As a social scientist and a writer, my ambition is to understand the world – including myself – as objectively as possible, without prejudice or wishful thinking.
I have a Ph.D. in psychological anthropology, specializing in the analysis of cultural models (or frames) which are key influences on individual behaviour and experience. Two things drew me to anthropology: the disciplined method of participant-observation fieldwork, and the global comparative perspective. These appealed to me as ways of relating to the world, making sense of my experiences growing up and living between places, from farm to city and from Canada to Italy and southern Africa.
I’m a freelance qualitative and ethnographic researcher. If you’re interested in reading about my freelance services, that info (plus my work history and education) is available on my public Linkedin profile. If you think I might be able to assist you with something, please send me a note through my Contact page — I’ll be happy to hear from you and learn about your work.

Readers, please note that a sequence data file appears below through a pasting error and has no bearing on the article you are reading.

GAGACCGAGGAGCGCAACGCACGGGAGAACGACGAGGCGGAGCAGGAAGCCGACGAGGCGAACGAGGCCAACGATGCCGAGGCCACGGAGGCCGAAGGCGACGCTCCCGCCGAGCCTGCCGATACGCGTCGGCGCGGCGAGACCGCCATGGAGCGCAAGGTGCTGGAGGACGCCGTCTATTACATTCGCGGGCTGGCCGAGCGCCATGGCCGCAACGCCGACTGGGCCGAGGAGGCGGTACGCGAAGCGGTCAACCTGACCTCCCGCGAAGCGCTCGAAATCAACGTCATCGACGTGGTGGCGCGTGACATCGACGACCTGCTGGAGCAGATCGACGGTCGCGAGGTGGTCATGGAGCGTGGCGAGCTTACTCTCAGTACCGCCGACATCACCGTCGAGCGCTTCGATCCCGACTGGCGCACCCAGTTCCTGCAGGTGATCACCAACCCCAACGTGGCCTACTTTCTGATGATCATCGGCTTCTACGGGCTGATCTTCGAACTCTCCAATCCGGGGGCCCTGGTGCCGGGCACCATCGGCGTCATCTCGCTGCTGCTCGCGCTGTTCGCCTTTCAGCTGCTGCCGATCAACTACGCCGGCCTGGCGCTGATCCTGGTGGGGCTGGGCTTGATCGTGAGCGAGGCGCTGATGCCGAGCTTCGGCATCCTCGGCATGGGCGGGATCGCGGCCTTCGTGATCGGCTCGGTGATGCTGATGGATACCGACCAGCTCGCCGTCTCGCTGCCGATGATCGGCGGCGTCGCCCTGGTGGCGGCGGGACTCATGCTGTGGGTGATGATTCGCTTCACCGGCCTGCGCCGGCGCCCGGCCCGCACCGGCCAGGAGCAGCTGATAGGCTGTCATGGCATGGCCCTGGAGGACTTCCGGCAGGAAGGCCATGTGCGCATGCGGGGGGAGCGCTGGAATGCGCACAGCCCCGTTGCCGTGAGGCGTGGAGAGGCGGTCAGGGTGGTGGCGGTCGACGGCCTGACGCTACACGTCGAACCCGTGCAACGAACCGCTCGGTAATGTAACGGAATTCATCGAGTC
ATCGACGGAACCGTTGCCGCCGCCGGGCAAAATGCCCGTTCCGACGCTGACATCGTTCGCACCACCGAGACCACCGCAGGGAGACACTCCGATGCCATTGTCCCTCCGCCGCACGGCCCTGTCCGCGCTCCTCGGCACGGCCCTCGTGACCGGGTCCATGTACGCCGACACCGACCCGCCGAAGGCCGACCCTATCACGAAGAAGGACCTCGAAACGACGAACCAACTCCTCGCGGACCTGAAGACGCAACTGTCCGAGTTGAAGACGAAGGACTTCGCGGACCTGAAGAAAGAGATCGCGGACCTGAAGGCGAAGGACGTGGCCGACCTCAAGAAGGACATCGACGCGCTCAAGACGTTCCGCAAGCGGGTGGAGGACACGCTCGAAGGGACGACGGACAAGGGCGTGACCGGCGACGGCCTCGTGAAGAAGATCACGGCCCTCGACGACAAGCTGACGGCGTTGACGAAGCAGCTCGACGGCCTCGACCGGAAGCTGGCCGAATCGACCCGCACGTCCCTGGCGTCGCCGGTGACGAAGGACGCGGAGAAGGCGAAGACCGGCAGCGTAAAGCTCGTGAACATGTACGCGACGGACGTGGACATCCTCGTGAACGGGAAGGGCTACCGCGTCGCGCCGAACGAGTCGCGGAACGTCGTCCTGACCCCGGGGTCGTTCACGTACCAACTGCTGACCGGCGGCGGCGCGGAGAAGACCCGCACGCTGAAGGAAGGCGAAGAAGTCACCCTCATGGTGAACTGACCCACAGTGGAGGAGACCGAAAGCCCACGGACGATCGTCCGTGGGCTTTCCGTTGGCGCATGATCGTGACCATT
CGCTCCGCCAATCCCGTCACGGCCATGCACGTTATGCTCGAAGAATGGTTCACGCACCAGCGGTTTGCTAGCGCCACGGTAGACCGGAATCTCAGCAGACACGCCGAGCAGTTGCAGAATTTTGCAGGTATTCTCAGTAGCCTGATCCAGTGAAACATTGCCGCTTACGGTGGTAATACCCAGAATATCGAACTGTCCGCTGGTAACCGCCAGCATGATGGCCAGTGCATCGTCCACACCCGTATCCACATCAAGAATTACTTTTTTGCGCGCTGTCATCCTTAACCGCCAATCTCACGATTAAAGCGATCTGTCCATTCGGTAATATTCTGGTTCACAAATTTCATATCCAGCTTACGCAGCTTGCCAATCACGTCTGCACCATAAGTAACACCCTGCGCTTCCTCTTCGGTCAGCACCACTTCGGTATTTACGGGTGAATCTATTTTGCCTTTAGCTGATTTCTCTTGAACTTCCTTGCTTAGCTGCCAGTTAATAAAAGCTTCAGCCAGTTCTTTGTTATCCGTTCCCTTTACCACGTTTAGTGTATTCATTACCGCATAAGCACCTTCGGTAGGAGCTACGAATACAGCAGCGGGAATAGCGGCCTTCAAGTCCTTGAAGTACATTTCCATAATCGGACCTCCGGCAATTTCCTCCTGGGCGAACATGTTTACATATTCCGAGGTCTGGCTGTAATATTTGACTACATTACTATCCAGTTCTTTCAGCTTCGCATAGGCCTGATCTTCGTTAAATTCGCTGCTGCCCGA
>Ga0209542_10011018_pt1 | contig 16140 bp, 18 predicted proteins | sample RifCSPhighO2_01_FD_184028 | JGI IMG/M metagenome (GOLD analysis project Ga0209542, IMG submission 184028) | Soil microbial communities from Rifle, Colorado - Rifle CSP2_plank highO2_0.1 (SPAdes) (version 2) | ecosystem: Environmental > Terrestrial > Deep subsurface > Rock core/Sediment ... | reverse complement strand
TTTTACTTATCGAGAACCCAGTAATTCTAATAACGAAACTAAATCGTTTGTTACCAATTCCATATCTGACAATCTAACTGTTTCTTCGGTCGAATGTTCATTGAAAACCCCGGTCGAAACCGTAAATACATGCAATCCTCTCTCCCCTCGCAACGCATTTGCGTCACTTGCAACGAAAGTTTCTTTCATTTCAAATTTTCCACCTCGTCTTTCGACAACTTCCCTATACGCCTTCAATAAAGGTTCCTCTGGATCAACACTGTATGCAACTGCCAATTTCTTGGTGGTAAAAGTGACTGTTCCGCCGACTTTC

Presently I’m writing a book about a year that I lived and worked in Lesotho. I was 18 at the time, faced with becoming a man in an apartheid environment where the question “what is a man” was fraught on many levels. It’s a year that had a profound effect on how I see the world, and I’m examining the meaning of it now as I write it into a story. The story is as much about the work of remembering as it is about the original experience.
You’re welcome to read the rough draft (in progess) of my Lesotho story, “Learning to Drive”.
And here’s a link to the abstract and full text of my Ph.D. dissertation.
If you’d like to know more, please send me a note from the Contact page. Thanks for your interest.